How to Fill Holes in a Masonite Door
Masonite’s innovative designs and style selection set their doors apart from others. Although long-lasting and durable, Masonite doors are susceptible to damage. Masonite essentially consists of hardboard, a manufactured material made of wood fibers, which may develop holes from applied force or from nails used to hang decorations on the doors. Holes, regardless of their origins, diminish a Masonite door’s aesthetic appeal. Aside from the purpose of improving the appearance of a Masonite door, homeowners must patch holes in the door before staining or painting it.
Moisten a cleaning cloth with water. Wipe the hole in the door to remove grime and prepare the area for patching.
Wipe the moistened door with a towel until dry.
Cover the flooring below the door with a plastic drop cloth. Set up fans nearby and put on rubber gloves.
Apply a golf-ball-sized glob of the filler onto a mixing board using a scooping utensil, followed by a 3/4-inch long bead of the hardener. Squeeze the hardener directly onto the filler, and then mix them with a stirring utensil.
Pack the wood filler mixture into the hole using a putty knife. Overfill the hole with wood filler to allow for sanding. Wood filler begins hardening in 10 minutes, so don’t linger at patching the hole.
Allow the wood filler to dry for 30 minutes.
Shave most of the excess wood filler off the door using a modeling knife. Leave about 1/8 of an inch of filler for sanding.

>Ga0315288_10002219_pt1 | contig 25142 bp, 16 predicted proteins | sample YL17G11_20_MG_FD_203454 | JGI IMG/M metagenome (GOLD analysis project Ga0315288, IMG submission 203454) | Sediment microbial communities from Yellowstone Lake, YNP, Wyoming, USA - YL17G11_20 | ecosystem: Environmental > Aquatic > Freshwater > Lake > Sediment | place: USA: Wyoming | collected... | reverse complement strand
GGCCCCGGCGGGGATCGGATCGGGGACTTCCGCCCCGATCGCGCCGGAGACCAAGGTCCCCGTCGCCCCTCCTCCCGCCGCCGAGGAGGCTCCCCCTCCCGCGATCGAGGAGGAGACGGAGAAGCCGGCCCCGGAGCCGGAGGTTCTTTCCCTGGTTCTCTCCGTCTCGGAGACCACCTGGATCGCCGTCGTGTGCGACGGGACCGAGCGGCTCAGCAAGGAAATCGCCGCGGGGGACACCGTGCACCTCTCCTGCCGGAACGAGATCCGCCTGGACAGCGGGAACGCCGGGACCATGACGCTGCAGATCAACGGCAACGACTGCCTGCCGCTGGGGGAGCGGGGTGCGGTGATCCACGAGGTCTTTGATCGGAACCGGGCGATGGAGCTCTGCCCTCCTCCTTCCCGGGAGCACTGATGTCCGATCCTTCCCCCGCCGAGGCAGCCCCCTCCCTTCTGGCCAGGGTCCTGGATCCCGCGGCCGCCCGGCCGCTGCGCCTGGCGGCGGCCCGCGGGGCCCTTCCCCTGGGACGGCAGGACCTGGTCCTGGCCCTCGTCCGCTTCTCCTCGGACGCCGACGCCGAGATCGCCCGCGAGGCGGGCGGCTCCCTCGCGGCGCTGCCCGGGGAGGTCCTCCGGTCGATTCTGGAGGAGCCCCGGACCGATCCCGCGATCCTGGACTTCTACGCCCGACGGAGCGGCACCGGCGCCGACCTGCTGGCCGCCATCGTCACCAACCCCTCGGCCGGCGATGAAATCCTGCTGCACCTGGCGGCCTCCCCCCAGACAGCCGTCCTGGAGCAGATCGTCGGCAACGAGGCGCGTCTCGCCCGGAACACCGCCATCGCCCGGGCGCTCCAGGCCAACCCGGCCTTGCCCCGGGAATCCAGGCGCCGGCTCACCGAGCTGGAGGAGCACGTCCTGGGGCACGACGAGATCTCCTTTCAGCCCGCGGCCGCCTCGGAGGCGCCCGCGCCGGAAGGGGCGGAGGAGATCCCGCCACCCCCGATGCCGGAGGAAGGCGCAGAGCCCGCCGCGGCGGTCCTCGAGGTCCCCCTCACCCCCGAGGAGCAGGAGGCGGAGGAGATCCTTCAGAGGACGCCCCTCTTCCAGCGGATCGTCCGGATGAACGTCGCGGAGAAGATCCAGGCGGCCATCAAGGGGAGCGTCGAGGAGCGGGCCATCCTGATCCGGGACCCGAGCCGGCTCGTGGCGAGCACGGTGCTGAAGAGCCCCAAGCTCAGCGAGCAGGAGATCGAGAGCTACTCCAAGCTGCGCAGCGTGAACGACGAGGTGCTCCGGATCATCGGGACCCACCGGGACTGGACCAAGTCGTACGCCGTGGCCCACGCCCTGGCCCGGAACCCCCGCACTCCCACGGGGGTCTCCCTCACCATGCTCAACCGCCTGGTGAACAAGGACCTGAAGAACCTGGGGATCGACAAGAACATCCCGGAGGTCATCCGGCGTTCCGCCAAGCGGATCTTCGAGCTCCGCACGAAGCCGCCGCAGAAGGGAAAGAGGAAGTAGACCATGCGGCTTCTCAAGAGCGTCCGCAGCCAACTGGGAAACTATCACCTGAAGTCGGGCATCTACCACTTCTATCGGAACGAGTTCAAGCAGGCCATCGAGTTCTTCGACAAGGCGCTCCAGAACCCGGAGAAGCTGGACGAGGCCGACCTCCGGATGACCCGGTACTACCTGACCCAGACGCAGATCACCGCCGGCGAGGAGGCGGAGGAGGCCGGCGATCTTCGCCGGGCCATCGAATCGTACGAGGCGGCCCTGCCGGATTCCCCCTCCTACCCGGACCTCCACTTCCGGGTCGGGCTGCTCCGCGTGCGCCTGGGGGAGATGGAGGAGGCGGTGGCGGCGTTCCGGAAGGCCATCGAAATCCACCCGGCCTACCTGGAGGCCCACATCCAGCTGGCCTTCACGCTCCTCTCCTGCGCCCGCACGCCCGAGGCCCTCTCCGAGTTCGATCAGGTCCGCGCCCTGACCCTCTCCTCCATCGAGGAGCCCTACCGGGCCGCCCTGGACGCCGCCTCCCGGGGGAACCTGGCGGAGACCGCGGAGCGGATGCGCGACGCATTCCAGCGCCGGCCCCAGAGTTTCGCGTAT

Rub the remaining wood filler with medium-grit sandpaper using back and forth movements. Sand the filler until it’s flush with the surrounding door.
Wipe sanding dust off the door using tack cloth.
- Select a wood filler system that doesn’t contain waxes and that does include a tube of hardener. Make sure the wood filler matches the door’s hue.
- To fully camouflage the filled hole and beautify the door, stain the entire door with an oil-based stain, followed by a clear topcoat varnish.
- Use acetone to remove any wood filler that accidentally became smeared onto the door during the patching process. Spot-test the acetone on the door first, however, to prevent discoloration.
April Dowling first started writing in high school and has written many news articles for newspaper and yearbook publications. She is currently pursuing a career as an online writer and affiliate marketer. Dowling writes for several websites and keeps many blogs.